(Updates with commodity forecasts from eighth paragraph.)
Sept. 14 (Bloomberg) -- Societe Generale SA’s global asset allocation team went “underweight” on commodities, saying the asset class is in the “danger zone.”
The team recommends that investors position for higher gold prices and lower oil prices, one of seven key calls made in the report distributed today by the Paris-based bank. The precious metal should benefit from risk aversion, central-bank purchases and negative real interest rates, the team wrote. Crude and copper may decline as economic growth slows and the dollar gains against the euro.
“Prices of cyclically sensitive commodity prices, such as crude oil and copper, have held up well over recent weeks despite the recent deceleration in economic activity,” Societe General strategists Alain Bokobza, Roland Kaloyan, Arthur Van Slooten and Philippe Ferreira wrote in the report. “This should contribute to a meaningful drop in the prices of these commodities.”
The Standard & Poor’s GSCI gauge of 24 commodities is down 14 percent since reaching a two-year high on April 11 amid mounting concern that demand for fuel, metals and food will slow as the European debt crisis deepens, U.S. employment stagnates and Chinese demand slows. This week, the dollar climbed to the highest since February against a basket of six major currencies, including the euro.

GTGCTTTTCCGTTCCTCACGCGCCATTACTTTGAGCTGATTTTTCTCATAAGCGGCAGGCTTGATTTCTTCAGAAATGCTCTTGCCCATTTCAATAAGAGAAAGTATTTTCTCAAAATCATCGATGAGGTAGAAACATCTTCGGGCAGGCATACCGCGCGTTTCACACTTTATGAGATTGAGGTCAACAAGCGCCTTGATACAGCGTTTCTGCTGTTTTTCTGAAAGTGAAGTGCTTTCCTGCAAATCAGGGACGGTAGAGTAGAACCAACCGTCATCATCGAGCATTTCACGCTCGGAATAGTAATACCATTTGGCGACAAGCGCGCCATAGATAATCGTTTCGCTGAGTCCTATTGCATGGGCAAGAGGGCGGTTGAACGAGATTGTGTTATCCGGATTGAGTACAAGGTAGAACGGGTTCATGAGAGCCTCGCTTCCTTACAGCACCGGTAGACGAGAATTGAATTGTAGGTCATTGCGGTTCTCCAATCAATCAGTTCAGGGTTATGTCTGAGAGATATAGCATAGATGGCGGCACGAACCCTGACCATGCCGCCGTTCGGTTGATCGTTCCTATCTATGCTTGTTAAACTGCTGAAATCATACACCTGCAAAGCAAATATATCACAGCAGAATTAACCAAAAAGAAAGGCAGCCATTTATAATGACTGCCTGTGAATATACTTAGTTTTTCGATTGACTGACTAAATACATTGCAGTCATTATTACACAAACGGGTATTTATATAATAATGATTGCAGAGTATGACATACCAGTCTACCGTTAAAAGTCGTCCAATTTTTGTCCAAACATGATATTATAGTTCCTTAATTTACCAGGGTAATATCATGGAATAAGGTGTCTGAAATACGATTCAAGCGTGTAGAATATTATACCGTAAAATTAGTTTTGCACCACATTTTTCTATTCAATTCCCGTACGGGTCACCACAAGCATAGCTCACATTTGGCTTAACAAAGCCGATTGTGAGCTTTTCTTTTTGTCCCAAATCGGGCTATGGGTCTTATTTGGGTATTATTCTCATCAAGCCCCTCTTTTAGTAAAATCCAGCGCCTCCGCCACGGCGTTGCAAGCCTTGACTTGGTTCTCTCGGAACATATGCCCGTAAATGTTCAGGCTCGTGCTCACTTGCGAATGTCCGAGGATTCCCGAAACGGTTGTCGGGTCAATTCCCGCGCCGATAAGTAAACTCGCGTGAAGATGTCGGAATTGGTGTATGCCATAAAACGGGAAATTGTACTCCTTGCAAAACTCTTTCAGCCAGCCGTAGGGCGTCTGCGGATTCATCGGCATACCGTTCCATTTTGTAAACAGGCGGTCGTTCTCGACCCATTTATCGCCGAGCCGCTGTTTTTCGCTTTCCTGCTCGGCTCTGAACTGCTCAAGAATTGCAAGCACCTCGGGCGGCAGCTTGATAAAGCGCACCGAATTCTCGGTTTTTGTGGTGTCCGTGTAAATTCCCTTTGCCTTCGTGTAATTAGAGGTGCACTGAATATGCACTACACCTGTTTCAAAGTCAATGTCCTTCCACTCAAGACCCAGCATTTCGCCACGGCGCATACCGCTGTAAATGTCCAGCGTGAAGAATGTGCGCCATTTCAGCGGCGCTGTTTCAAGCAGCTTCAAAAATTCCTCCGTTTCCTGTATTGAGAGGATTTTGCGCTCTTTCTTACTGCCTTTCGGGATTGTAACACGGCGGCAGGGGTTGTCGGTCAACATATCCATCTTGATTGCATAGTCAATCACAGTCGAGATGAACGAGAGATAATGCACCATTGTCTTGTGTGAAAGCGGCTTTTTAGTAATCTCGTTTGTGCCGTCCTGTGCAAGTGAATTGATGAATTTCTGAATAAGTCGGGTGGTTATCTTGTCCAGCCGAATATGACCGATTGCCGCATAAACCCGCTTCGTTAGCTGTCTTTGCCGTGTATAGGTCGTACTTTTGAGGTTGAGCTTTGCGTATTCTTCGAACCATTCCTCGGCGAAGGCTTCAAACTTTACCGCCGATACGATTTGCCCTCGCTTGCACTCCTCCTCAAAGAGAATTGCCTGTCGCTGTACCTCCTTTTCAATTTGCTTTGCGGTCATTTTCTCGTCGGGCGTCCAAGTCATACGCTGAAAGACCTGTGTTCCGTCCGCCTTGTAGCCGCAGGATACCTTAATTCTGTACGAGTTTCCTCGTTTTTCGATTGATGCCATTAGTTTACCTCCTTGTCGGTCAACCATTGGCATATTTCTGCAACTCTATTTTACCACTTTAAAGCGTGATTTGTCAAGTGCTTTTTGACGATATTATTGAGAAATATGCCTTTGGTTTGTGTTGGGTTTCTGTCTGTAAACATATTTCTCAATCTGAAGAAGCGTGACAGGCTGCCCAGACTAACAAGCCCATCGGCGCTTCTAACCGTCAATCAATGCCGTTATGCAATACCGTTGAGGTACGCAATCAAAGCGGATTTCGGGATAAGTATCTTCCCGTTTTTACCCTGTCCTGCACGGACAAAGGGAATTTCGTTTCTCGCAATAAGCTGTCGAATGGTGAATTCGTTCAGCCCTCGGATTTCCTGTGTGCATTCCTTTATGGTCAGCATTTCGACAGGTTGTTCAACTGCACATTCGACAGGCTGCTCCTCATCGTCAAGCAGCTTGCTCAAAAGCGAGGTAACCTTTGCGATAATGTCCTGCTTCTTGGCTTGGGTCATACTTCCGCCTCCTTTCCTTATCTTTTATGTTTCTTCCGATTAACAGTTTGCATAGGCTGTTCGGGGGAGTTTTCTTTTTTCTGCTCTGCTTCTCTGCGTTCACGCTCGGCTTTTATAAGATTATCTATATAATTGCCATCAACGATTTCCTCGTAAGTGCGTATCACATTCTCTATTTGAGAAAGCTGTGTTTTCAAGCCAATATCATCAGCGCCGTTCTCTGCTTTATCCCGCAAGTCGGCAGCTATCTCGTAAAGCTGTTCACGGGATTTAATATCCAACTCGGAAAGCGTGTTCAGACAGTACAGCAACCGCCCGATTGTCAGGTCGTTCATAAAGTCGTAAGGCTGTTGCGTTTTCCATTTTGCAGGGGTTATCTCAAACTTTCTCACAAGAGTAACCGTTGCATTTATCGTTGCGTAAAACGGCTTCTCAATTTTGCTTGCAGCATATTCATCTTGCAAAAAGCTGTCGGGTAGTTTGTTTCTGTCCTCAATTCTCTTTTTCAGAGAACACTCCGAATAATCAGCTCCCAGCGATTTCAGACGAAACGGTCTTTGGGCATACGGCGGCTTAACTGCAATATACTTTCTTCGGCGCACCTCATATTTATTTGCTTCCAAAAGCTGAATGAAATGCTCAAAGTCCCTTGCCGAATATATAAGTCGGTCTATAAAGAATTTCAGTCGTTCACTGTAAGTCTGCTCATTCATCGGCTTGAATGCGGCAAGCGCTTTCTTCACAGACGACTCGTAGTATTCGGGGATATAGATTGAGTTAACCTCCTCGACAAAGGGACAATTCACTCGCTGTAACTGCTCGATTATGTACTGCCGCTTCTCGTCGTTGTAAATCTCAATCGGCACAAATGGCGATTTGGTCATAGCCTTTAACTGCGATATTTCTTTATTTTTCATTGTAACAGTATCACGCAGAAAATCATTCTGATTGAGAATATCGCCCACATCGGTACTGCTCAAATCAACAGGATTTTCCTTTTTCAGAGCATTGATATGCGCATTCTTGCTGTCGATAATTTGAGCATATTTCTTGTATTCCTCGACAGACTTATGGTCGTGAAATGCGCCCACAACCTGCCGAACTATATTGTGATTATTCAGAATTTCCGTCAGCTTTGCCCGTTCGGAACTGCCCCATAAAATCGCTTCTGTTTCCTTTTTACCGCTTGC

Investor skittishness over the spread of Europe’s debt crisis has raised banks’ funding costs and roiled markets worldwide. European governments are aiming to ratify a July 21 agreement to bolster the euro bailout fund and extend a second rescue to Greece. Moody’s Investors Service cut long-term credit ratings today for SocGen and Credit Agricole SA by one level, citing risks posed by the banks’ investments in Greece.
Speculators are holding their biggest wager on higher commodity prices in almost three months, U.S. Commodity Futures Trading Commission data show, anticipating shortages of everything from corn to copper. The GSCI’s 3.7 percent gain this year compares with a 9.9 percent decline in the MSCI All-Country World Index of equities.
Still, investors placed 29 percent less cash in commodity exchange-traded products in the first seven months of the year, Barclays Capital analyst Roxanna Mohammadian-Molina said today in a report. Commodity-based ETP inflows totaled about $7.8 billion, down from $11 billion a year earlier.
Oil prices may average $73.30 a barrel in the fourth quarter this year and the first quarter of 2012, before rebounding to $78.30 in the second quarter next year, the SocGen strategists wrote. Today, the commodity dropped 1.4 percent to $88.91 on the New York Mercantile Exchange, after a U.S. Energy Department report showed declining fuel use.
The dollar is likely to appreciate further against the euro, which “supports our view that commodities and especially energy prices may fall,” SocGen said.
Copper may average $8,710 a metric ton on the London Metal Exchange in 2012, the bank wrote. So far this year, prices have averaged $9,360.31. Copper settled at $8,630 today, down 1.6 percent from yesterday and 15 percent below a high of $10,190 in February.
Gold prices next year may average $2,275 an ounce, SocGen said. That’s 18 percent above a record $1,923.70 set on Sept. 6. Gold settled at $1,826.50 today in New York.
--With assistance from Helene Fouquet in Paris, Eleni Chrepa in Athens and Tony C. Dreibus in London. Editors: Steve Stroth, Daniel Enoch
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